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28 October 2021 - 2 November 2021



Animals are impossible to separate from closed-loop agriculture. At the same time, the consumption of meat is polarizing, as animals are considered major greenhouse gas emitters. What paths can we take today to consume meat in a climate- and animal-friendly way? One thing is clear: appreciation and respect must be the cornerstones for keeping, slaughtering and processing animals. On the other hand, with the extinction of related professions, the connection of consumers to the origins of meat is also threatened. During these four days, we followed the production process and dove deeper into the rearing, slaughtering and processing – complemented by scientific perspectives and networking along the value chain of meat.



thursday, 28.10.2021
5:00 – 7:30 PM
(DE & EN)

For the digital kick-off on the topic of “tails and feathers”, we invited various experts to share their experiences, projects and future scenarios from their different perspectives. Under what circumstances can we eat meat? How are climate protection and meat consumption related? How can animal welfare, agriculture, quality and taste be aligned and what is the status quo of animal husbandry in our current food system? What is high-quality meat and how do breed, rearing and feeding influence meat quality?

with Johanna and Daniel Mörlein (Georg-August-Universität Göttingen), Barbara Meyer zu Altenschildesche (Royal Mangalitsa), Olga Graf, Ingmar Jaschok (Hofhuhn)
(in German and English)


Saturday, 30.10.2021
11:00 AM -6:00 PM
Excursion (EN & DE)

We visited David Peacock (Erdhof Seewalde) on his farm and had a look at his species-appropriate animal husbandry. We also learned about animal breeding and different animal breeds, especially in relation to the production of meat.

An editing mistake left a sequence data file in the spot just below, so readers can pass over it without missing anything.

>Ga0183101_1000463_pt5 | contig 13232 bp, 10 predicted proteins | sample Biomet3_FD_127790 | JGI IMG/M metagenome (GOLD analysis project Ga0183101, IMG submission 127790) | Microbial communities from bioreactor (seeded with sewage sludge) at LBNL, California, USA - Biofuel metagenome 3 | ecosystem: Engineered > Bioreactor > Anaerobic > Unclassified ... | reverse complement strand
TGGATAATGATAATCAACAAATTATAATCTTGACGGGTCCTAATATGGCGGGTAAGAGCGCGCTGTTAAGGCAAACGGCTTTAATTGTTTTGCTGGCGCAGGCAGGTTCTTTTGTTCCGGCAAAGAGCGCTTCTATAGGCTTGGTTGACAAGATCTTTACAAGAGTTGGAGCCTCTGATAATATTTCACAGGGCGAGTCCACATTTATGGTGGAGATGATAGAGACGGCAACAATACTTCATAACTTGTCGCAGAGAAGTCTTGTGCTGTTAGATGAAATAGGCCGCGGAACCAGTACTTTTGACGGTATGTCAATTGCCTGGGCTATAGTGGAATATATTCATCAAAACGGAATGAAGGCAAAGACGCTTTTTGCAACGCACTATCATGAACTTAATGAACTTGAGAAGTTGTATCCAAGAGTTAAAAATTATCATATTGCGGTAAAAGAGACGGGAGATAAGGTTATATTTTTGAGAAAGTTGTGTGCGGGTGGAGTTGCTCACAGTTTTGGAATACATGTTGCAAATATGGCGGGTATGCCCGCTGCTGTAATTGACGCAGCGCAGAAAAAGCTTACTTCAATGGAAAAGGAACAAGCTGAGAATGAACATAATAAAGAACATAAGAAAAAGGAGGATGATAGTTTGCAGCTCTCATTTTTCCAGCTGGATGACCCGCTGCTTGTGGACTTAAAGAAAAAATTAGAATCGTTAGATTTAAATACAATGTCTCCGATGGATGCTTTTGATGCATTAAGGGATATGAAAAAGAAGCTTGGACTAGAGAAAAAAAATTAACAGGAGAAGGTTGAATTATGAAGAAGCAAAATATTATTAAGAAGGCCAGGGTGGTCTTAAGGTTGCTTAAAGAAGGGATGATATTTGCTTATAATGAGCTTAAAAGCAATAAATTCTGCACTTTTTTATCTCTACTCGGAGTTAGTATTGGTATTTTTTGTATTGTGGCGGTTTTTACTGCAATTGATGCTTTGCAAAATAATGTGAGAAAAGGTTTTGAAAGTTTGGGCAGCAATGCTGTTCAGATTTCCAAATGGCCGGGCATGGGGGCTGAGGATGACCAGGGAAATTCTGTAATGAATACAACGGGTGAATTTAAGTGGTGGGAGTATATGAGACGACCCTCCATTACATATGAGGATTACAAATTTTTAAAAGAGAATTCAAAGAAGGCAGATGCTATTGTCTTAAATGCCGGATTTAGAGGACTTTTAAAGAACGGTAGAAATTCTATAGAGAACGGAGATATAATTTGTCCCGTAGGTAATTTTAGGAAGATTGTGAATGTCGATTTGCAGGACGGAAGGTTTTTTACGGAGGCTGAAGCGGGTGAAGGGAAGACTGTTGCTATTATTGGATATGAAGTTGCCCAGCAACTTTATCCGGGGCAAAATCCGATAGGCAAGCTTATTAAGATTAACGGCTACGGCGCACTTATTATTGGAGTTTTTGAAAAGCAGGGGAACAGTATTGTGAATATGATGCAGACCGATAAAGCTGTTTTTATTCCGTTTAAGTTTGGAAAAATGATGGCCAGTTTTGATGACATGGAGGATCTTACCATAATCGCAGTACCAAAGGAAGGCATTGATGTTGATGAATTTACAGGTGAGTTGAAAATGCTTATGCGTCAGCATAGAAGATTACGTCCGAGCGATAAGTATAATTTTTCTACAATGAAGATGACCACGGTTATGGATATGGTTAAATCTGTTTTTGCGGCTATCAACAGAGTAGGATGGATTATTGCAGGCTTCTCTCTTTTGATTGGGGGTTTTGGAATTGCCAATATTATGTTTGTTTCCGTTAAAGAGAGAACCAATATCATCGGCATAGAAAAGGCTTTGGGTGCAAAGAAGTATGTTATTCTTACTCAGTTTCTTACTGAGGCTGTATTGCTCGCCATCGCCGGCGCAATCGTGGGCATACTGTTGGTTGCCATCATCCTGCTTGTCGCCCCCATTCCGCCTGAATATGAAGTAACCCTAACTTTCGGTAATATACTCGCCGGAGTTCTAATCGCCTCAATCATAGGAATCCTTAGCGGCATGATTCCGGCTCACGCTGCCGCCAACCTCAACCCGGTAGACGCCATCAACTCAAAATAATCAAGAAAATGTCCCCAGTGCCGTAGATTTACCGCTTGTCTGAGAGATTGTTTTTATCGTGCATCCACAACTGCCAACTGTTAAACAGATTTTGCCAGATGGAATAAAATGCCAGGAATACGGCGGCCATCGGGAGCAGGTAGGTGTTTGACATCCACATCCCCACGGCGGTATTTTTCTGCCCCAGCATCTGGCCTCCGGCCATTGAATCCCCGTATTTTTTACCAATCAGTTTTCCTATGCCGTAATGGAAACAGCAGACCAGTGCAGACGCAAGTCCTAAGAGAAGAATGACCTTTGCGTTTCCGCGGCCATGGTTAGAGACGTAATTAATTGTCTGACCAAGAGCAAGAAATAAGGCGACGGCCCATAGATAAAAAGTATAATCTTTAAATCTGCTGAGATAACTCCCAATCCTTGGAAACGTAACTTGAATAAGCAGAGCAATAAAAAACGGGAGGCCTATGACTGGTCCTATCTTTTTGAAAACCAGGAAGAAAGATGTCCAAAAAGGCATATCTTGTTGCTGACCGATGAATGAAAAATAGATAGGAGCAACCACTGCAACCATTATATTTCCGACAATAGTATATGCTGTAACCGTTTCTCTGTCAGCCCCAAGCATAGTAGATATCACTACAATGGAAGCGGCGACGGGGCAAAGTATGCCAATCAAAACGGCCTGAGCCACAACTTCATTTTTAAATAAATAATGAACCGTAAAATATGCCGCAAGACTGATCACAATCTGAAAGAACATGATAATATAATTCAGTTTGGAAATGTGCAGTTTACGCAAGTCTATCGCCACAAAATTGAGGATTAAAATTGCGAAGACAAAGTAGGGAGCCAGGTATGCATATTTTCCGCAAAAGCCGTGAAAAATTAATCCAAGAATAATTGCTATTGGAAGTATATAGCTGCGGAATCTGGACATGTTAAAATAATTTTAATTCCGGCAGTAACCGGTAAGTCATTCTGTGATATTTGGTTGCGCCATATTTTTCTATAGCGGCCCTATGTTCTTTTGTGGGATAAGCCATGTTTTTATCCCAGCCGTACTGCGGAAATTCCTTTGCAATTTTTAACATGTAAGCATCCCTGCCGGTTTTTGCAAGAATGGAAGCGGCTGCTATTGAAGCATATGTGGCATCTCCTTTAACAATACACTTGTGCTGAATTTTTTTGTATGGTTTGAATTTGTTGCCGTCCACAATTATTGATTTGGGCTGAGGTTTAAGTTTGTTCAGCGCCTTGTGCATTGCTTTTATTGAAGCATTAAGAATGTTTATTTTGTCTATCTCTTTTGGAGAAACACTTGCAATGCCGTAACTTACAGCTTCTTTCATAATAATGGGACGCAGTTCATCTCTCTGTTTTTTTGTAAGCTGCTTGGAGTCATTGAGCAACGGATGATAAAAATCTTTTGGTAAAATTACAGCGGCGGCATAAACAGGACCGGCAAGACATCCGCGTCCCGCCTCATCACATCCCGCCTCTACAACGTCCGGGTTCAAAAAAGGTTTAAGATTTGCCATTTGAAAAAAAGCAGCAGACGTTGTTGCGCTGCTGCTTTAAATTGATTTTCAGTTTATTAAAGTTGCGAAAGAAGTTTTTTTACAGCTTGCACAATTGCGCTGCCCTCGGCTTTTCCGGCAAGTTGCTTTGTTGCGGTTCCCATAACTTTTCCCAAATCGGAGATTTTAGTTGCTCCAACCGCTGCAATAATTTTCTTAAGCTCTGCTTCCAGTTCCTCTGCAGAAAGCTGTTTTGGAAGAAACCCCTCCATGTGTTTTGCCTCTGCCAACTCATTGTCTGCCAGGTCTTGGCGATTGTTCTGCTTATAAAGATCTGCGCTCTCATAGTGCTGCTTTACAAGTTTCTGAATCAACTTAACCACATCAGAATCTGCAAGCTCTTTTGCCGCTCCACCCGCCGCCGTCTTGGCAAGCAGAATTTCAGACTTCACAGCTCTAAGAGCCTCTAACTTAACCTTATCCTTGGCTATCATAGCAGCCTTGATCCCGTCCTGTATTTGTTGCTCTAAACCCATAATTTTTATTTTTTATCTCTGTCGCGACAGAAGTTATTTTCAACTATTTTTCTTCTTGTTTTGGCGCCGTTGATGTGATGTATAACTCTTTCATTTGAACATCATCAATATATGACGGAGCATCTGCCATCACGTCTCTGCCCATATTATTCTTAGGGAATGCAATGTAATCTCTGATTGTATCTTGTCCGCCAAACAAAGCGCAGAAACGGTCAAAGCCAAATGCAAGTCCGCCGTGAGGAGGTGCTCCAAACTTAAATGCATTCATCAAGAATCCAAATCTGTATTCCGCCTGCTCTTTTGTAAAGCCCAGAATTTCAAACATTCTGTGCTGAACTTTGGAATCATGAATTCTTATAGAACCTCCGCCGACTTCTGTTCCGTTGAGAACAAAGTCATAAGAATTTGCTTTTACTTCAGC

David gave us an important input about the, as so often, weakest link in the value chain: He shared his experiences in planning his own slaughterhouse, explained the status quo on slaughter regulations, farm slaughter and slaughterhouses in Germany and opened up space for questions, suggestions and development of solutions for Berlin and Brandenburg.

with David Peacock (Erdhof Seewalde)
(in German and English)


Monday, 01.11.2021
10:00 AM – 2:00 PM

At this kitchen meetup, together with Micha Schäfer (Nobelhart&Schmutzig), we learned more about cutting up and storing whole animals, even when space is limited. We went further and got inspired about different processing and preservation methods, also of often unused parts.
With Franziska Schalk (butcher, Weißwurstkönigin 2019/2020) we talked about different ways of utilising meat between slaughter and consumption. What kind of products and methods of maturing are there? What role play culture and climate here?

with Franziska Schalk (Weißwurstkönigin 2019/2020), Micha Schäfer (Nobelhart&Schmutzig)
(in German)


tuesday, 02.11.2021
6:00 – 9:00 PM

On our last day of the event, we brought it all together. We tasted our way through the world of charcuterie together with Nathan Collelo Gilmour. In doing so, we looked at regional specialities in the context of their local influences and tasted products that you wouldn’t normally buy yourself directly. We also talked about the concept of seasonality in meat products.

Finally, we sat around a table with Olga Graf (The Butchers Manifesto) and looked on our existing network: Where do we get animal products as a chef? What are the current hurdles for animal owners and restaurateurs? What links are missing in our value chain?

with Olga Graf (The Butchers Manifesto), Nathan Collelo Gilmour
(in German and English)